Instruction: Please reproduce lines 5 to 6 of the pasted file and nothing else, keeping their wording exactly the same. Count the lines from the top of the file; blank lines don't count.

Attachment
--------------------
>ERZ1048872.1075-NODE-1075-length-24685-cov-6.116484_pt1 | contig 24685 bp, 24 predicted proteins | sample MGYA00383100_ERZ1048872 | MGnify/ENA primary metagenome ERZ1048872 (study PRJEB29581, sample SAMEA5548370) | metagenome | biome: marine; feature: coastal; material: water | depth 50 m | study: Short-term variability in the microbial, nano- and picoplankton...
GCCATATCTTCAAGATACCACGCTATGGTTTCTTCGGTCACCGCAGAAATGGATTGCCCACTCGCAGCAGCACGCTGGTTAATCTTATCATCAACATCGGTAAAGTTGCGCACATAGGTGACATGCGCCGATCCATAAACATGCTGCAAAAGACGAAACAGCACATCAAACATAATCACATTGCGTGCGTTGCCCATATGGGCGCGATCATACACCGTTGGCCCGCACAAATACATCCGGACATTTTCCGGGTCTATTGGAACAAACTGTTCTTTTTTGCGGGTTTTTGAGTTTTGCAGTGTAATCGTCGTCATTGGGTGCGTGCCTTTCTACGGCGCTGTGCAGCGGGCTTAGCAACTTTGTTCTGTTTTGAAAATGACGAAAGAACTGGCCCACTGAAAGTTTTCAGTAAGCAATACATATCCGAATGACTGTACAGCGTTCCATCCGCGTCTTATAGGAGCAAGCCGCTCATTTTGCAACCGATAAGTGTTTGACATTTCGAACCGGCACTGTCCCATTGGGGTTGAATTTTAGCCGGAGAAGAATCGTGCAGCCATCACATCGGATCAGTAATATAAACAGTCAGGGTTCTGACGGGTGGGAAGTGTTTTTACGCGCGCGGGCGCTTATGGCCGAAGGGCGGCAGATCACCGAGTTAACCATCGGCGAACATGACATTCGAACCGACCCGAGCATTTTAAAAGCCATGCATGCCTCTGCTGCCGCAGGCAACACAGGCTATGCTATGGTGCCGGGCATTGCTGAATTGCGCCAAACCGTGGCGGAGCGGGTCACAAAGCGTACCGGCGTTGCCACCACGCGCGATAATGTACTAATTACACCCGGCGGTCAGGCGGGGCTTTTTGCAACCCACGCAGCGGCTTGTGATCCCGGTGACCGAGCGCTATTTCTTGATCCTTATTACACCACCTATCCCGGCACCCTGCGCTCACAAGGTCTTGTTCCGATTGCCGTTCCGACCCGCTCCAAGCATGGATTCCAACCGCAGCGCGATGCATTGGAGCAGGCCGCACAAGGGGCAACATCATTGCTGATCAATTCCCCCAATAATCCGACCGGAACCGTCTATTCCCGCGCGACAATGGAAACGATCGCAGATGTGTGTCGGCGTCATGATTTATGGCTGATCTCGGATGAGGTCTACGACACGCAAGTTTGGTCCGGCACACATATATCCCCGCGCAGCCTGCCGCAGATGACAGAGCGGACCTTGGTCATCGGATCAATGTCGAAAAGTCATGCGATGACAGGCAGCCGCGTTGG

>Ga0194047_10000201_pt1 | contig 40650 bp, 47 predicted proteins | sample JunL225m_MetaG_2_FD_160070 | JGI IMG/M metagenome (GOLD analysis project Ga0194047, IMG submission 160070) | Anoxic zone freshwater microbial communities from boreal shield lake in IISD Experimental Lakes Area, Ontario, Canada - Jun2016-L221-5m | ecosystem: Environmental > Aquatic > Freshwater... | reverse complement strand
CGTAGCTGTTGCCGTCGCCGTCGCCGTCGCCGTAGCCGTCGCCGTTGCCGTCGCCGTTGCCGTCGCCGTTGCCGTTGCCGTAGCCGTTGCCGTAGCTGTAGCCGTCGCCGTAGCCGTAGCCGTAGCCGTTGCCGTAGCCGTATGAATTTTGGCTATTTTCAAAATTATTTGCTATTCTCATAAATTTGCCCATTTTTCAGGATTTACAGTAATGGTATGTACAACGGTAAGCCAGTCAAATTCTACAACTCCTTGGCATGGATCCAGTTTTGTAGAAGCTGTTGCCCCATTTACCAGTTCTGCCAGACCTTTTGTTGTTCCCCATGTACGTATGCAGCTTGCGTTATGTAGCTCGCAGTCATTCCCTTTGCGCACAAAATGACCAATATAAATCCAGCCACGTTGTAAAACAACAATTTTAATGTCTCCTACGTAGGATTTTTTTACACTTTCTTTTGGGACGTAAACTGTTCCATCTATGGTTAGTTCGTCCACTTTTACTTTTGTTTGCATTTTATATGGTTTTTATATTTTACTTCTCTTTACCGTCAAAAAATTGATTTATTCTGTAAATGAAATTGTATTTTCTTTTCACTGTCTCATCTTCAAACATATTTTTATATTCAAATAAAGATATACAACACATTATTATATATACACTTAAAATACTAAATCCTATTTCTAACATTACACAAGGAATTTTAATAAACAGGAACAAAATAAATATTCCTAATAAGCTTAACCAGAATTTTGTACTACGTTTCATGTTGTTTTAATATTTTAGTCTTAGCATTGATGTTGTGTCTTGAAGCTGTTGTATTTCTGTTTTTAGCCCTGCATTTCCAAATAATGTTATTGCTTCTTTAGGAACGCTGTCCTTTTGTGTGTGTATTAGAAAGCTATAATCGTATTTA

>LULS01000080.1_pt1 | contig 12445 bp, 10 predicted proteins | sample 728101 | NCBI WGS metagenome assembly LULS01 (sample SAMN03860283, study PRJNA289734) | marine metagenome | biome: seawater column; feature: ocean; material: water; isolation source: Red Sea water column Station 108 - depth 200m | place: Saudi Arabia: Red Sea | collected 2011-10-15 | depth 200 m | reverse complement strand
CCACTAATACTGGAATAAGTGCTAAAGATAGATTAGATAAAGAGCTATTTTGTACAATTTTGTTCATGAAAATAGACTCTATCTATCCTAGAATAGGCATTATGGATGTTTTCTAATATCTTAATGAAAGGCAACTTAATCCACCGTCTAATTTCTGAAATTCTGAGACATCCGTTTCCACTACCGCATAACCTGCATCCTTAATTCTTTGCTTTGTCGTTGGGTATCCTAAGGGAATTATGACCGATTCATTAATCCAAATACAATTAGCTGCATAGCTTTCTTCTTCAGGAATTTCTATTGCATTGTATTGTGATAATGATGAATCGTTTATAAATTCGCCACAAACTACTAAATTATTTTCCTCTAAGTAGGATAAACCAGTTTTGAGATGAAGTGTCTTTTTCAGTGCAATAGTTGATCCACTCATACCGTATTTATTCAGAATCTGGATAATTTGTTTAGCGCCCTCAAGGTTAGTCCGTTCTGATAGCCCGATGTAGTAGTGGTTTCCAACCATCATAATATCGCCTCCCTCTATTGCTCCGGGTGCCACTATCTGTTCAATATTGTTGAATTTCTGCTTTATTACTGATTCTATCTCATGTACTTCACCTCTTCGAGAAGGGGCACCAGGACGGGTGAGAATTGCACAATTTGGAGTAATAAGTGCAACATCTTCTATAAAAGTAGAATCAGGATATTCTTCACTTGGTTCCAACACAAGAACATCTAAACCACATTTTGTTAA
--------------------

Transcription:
>LULS01000080.1_pt1 | contig 12445 bp, 10 predicted proteins | sample 728101 | NCBI WGS metagenome assembly LULS01 (sample SAMN03860283, study PRJNA289734) | marine metagenome | biome: seawater column; feature: ocean; material: water; isolation source: Red Sea water column Station 108 - depth 200m | place: Saudi Arabia: Red Sea | collected 2011-10-15 | depth 200 m | reverse complement strand
CCACTAATACTGGAATAAGTGCTAAAGATAGATTAGATAAAGAGCTATTTTGTACAATTTTGTTCATGAAAATAGACTCTATCTATCCTAGAATAGGCATTATGGATGTTTTCTAATATCTTAATGAAAGGCAACTTAATCCACCGTCTAATTTCTGAAATTCTGAGACATCCGTTTCCACTACCGCATAACCTGCATCCTTAATTCTTTGCTTTGTCGTTGGGTATCCTAAGGGAATTATGACCGATTCATTAATCCAAATACAATTAGCTGCATAGCTTTCTTCTTCAGGAATTTCTATTGCATTGTATTGTGATAATGATGAATCGTTTATAAATTCGCCACAAACTACTAAATTATTTTCCTCTAAGTAGGATAAACCAGTTTTGAGATGAAGTGTCTTTTTCAGTGCAATAGTTGATCCACTCATACCGTATTTATTCAGAATCTGGATAATTTGTTTAGCGCCCTCAAGGTTAGTCCGTTCTGATAGCCCGATGTAGTAGTGGTTTCCAACCATCATAATATCGCCTCCCTCTATTGCTCCGGGTGCCACTATCTGTTCAATATTGTTGAATTTCTGCTTTATTACTGATTCTATCTCATGTACTTCACCTCTTCGAGAAGGGGCACCAGGACGGGTGAGAATTGCACAATTTGGAGTAATAAGTGCAACATCTTCTATAAAAGTAGAATCAGGATATTCTTCACTTGGTTCCAACACAAGAACATCTAAACCACATTTTGTTAA